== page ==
The brother’s tale

Poe’s ‘Ms. Found In A Bottle’ fits closely together1 with ‘A Descent in to the Maelstrom’ as the tale of the mariner’s brother — the brother who goes down with the Maelstrom into the abyss. The Ms. ends with these lines:

Oh, horror upon horror! — the ice opens suddenly to the right, and to the left, and we are whirling dizzily, in immense concentric circles, round and round the borders of a gigantic amphitheatre, the summit of whose walls is lost in the darkness and the distance. But little time will be left me to ponder upon my destiny! The circles rapidly grow small — we are plunging madly within the grasp of the whirlpool — and amid a roaring, and bellowing, and thundering of ocean and of tempest, the ship is quivering — oh God! and — going down!

These are the last lines of the Ms. the doomed sailor has time to entrust to a bottle which would later be found floating in the sea — like the mariner who was saved in ‘Descent’. Both the Ms. and the mariner survive the whirlpool: but only by being “cast (…) within the sea”:

At the last moment I will enclose the Ms. in a bottle, and cast it within the sea.

The Ms. and the mariner in ‘Descent’ are bearers of a message from the depths of the abyss. Both record the inception of an unprecedented change in perception:

A feeling, for which I have no name, has taken possession of my soul — a sensation which will admit of no analysis, to which the lessons of by-gone time are inadequate, and for which I fear futurity itself will offer me no key. (…) Yet it is not wonderful that these conceptions are indefinite, since they have their origin in sources so utterly novel. A new sense — a new entity is added to my soul.

And both describe the strange “curiosity” that arises in this changed state:

To conceive the horror of my sensations is, I presume, utterly impossible; yet a curiosity to penetrate the mysteries of these awful regions, predominates even over my despair, and will reconcile me to the most hideous aspect of death. It it evident that we are hurrying onwards to some exciting knowledge — some never-to-be-imparted secret, whose attainment is destruction.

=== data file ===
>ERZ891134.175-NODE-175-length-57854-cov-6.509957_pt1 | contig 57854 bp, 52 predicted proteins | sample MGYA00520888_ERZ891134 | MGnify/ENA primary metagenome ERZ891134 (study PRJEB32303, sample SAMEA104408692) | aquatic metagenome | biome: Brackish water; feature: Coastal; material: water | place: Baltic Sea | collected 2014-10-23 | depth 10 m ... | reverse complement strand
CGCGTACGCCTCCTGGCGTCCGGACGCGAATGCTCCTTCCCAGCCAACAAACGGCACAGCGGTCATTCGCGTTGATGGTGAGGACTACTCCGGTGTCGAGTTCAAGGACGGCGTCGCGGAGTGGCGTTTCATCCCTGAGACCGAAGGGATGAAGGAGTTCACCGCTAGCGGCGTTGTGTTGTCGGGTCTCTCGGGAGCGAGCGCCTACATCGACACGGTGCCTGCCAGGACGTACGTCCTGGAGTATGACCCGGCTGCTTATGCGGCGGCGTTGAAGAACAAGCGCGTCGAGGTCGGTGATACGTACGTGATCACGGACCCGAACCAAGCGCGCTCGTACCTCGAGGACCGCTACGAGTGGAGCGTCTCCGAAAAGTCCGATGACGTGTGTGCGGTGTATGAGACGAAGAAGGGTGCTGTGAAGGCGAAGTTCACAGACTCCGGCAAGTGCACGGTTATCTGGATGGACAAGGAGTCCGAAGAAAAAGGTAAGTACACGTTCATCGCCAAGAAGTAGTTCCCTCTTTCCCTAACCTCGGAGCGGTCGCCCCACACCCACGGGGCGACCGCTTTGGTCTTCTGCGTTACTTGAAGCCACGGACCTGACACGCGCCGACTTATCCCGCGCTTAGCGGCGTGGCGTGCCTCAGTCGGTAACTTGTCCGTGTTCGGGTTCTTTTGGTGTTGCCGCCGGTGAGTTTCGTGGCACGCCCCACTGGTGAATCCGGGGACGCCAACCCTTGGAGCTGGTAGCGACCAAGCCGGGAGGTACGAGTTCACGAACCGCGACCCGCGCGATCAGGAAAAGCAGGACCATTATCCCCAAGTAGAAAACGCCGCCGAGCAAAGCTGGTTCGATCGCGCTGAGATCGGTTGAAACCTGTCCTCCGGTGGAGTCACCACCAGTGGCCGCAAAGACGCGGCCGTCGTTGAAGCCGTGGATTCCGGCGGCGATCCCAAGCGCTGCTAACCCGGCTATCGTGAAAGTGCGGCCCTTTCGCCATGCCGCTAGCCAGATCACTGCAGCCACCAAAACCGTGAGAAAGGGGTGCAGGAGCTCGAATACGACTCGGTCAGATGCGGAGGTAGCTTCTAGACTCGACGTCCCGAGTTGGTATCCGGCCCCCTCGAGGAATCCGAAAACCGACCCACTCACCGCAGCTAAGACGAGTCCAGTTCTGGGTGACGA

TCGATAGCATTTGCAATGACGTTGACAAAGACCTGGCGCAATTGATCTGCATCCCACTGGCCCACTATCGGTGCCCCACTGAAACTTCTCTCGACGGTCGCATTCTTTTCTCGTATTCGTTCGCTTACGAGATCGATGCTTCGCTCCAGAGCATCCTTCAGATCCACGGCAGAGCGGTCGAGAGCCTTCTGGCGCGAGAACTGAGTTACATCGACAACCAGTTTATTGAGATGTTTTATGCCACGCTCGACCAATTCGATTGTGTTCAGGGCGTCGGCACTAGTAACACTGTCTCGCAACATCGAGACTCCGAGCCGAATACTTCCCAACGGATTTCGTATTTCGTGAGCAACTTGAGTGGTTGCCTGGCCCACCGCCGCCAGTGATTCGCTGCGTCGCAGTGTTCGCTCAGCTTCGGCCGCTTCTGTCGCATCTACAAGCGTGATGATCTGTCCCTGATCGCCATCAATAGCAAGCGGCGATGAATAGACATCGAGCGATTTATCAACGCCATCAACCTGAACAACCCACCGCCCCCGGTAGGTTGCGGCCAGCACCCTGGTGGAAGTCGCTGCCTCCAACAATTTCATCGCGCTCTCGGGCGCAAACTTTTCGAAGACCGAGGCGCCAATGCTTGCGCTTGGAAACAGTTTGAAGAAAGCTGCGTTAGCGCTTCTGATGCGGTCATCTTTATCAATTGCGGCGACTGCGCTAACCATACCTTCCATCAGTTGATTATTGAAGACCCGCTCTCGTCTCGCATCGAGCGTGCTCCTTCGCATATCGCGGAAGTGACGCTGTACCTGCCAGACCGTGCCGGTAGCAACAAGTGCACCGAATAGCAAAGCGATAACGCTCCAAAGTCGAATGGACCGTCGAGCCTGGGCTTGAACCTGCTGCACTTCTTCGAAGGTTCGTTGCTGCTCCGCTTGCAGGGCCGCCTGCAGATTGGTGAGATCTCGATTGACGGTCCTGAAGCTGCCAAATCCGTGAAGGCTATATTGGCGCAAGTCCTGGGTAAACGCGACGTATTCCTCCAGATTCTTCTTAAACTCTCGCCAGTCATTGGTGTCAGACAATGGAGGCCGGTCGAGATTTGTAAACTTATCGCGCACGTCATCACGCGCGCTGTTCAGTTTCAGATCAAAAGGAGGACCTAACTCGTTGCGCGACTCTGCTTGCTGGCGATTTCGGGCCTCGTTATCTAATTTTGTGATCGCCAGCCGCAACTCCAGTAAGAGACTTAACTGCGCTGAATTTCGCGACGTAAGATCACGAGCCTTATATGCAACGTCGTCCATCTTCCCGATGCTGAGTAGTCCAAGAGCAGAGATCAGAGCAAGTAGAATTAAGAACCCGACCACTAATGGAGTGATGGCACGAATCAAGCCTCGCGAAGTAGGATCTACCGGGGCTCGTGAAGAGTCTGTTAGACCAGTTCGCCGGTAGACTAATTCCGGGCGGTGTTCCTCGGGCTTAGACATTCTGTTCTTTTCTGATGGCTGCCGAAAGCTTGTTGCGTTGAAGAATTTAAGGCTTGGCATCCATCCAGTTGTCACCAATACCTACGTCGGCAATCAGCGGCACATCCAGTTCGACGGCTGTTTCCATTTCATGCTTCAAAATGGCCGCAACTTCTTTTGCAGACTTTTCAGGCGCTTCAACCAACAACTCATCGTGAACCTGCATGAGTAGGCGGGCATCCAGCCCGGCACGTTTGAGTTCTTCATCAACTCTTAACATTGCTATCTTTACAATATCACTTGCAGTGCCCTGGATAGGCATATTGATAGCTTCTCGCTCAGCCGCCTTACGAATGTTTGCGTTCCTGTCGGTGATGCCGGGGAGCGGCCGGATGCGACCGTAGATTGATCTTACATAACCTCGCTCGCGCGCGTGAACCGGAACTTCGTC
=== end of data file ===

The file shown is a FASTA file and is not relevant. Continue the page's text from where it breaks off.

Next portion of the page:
This secret is struck like a spark from an encounter with “the blackness of eternal night” at “the walls of the universe”:

All in the immediate vicinity of the ship is the blackness of eternal night, and a chaos of foaming water; but, about a league on either side of us, may be seen, indistinctly and at intervals, stupendous ramparts of ice, towering away into the desolate sky, and looking like the walls of the universe.2


  1. In both tales a sudden hurricane engulfs a ship leaving it with only two of its crew.  In both there is a lesser whirlpool (“the whirlpool of mountainous and foaming ocean within which we were ingulfed”) before which the ship can run; and a greater whirlpool which takes the ship down. In both the mariner telling the tale goes through a profound change which leads him to study his unprecedented situation despite its “horror”.
  2. Poe has the strange “foamless water” in this passage, not “foaming water”. This is probably some kind of typo.  If it is not, Poe may have wanted to draw a contrast with the “foaming ocean” of the lesser whirlpool at the start of the tale — and to emphasize, perhaps, “the blackness of eternal night” in which no foam could be seen.